Thirty-two children are currently enrolled.
Among them is Jayda Benavidez, an 11-year-old sixth-grader at Pecos College. Her mother, Leann Quiroz, said it was a blessing for her daughter to learn from her workplace.
With the family living 40 miles from Santa Fe, “when they call and say,“ Mom, my computer has crashed, ”it’s much harder for me to figure out how to fix the problem over the phone,” Quiroz said.
Having an education room on site “is very convenient and useful,” she said. “I am so grateful that they provide this to our children.”
When asked about the cost of the program, Sparks said the credit union didn’t know exactly.
“We really didn’t put a dollar in there,” she said. “It can get expensive, but the benefits we see for our people are immeasurable. “
Employee Christine Anaya, whose 11-year-old daughter Taylor Hewlett, a sixth-grader at Piñon Elementary School, participates in the program, said one of the best things for children to learn on her workplace is “to be able to register on them.”
Anaya said her favorite part of the day is lunch because she spends it with Taylor.
“It is not often that a [working] the parent can have lunch with their child. It’s nice to get to know your child on a different level, ”she said.
“For me it has been a strange blessing,” she added.
The program was also designed with the approximately 48,000 members of the credit union in mind.
“We have members all over the state of New Mexico who still need access to their banking needs, and financial institutions are still one of those critical places where we must continue to facilitate the needs of our members. and their access to their money and loans and the support they need in these uncertain times, ”said Kyle Moore, vice president of member experience.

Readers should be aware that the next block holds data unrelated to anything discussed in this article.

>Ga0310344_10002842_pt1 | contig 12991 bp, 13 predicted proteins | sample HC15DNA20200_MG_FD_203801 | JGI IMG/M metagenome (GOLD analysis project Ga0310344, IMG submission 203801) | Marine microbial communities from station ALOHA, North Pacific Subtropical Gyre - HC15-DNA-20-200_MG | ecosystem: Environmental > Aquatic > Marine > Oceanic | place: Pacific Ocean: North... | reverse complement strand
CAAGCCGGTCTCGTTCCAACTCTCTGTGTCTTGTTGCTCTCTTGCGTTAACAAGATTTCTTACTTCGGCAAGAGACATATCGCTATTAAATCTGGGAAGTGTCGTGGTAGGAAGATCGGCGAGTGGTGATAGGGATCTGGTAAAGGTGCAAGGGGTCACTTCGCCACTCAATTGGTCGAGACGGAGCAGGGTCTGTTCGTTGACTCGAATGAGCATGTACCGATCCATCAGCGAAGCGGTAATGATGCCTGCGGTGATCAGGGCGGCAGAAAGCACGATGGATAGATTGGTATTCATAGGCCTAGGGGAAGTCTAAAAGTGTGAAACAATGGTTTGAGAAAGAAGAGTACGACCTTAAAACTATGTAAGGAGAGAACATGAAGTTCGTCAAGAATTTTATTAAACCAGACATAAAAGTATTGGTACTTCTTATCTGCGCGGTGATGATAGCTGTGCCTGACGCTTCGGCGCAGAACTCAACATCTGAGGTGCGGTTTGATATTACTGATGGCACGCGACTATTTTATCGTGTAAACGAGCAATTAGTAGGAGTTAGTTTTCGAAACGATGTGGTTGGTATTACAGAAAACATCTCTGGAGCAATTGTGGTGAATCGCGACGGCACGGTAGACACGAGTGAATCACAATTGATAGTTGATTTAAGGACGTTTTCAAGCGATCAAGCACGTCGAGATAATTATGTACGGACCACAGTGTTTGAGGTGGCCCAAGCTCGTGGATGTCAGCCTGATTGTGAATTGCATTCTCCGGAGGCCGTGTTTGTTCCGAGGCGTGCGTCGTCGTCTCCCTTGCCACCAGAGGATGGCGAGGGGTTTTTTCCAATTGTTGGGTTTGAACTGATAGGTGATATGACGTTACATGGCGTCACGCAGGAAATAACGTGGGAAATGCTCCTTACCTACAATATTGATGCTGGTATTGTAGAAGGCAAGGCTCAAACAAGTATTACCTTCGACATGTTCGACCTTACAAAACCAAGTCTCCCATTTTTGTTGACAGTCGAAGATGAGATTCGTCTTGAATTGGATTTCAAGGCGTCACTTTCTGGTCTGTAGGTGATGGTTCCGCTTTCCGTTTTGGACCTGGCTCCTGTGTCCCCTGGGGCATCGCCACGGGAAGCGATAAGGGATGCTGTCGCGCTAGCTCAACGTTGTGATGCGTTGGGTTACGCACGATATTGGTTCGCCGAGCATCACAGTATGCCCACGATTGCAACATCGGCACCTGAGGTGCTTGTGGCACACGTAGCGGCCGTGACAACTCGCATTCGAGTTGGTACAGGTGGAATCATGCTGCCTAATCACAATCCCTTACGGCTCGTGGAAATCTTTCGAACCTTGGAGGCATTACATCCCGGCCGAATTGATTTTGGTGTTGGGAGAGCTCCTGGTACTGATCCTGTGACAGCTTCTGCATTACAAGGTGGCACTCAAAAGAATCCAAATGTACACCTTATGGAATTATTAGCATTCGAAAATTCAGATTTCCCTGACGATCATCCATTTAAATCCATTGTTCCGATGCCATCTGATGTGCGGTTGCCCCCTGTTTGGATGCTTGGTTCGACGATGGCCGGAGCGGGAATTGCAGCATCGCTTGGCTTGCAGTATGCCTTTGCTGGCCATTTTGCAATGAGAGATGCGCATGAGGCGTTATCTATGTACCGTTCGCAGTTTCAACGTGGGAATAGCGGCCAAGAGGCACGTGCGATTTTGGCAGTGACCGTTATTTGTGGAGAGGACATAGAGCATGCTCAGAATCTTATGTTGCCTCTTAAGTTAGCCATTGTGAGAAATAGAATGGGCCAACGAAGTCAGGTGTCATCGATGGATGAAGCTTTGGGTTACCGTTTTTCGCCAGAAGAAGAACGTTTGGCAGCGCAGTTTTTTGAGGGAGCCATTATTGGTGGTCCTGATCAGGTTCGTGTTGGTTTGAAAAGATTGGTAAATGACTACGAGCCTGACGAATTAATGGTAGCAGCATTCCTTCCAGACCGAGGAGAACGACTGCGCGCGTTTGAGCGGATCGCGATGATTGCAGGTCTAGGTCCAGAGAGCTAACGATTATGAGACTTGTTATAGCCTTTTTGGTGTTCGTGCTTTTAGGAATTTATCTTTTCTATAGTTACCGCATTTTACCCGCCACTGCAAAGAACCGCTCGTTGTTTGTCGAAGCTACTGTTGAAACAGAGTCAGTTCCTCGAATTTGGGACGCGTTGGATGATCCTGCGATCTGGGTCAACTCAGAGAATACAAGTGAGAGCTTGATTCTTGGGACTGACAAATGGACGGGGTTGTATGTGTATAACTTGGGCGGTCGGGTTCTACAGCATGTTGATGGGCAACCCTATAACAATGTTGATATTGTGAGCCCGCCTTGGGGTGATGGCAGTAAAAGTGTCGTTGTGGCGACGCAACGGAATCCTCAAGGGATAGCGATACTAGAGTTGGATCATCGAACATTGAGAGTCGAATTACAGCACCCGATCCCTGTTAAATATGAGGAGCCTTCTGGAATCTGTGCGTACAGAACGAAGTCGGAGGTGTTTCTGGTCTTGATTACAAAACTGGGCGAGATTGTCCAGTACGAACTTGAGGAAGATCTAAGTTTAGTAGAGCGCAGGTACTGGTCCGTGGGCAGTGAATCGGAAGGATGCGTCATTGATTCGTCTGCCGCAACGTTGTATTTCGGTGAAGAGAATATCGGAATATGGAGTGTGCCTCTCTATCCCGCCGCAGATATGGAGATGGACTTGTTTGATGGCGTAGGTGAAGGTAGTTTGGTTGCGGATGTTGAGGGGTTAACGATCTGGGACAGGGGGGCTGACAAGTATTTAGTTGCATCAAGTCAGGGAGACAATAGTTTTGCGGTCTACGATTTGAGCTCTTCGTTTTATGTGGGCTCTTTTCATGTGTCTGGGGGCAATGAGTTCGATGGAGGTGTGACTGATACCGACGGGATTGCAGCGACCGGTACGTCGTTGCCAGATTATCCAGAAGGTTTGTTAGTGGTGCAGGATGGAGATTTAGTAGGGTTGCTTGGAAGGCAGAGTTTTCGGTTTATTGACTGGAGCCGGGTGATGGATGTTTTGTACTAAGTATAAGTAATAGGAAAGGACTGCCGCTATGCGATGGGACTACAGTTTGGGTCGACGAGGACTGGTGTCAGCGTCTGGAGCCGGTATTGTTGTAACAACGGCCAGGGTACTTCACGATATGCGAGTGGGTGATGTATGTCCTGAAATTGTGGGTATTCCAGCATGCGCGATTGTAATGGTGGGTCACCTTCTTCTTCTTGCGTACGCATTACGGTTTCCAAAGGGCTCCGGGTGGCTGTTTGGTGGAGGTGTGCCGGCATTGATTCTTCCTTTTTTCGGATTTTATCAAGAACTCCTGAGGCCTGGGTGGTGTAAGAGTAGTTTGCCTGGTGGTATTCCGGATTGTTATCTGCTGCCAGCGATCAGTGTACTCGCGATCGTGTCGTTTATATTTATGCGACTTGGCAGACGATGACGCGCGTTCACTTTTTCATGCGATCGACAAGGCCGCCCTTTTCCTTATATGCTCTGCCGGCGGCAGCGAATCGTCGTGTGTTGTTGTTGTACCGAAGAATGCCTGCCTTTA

“Parents are obviously in this very awkward situation where we have to balance work life like we’ve never had to do before, and kids have to balance how they’re going to absorb education like they never really have. had to do this before, “Moore added.
Sparks said the credit union was taking “every precaution” from social distancing to wearing face masks.
“We have the hand sanitizer and everything,” she said. “It works very, very well.
City Councilor JoAnne Vigil Coppler, vice-chair of the credit union’s board of directors, gave the company “a big thumbs up” at Wednesday’s board meeting.
“The people I talked to about this got really goosebumps,” she said. “It’s just a wonderful business decision that deals with COVID and helps employees at the same time.”
Sparks said the credit union will continue the program for as long as necessary.
“We have a motto here at the credit union: ‘I support you’, and I think it exemplifies that motto,” she said. “We have the backs of our employees. We have always believed that if you take good care of the employees, they will take good care of you and our members. That’s all we can ask for. I think more employers – if they are able to do things like this or think outside the box – it can only benefit the company. “
Editor Olivia Harlow contributed to this report.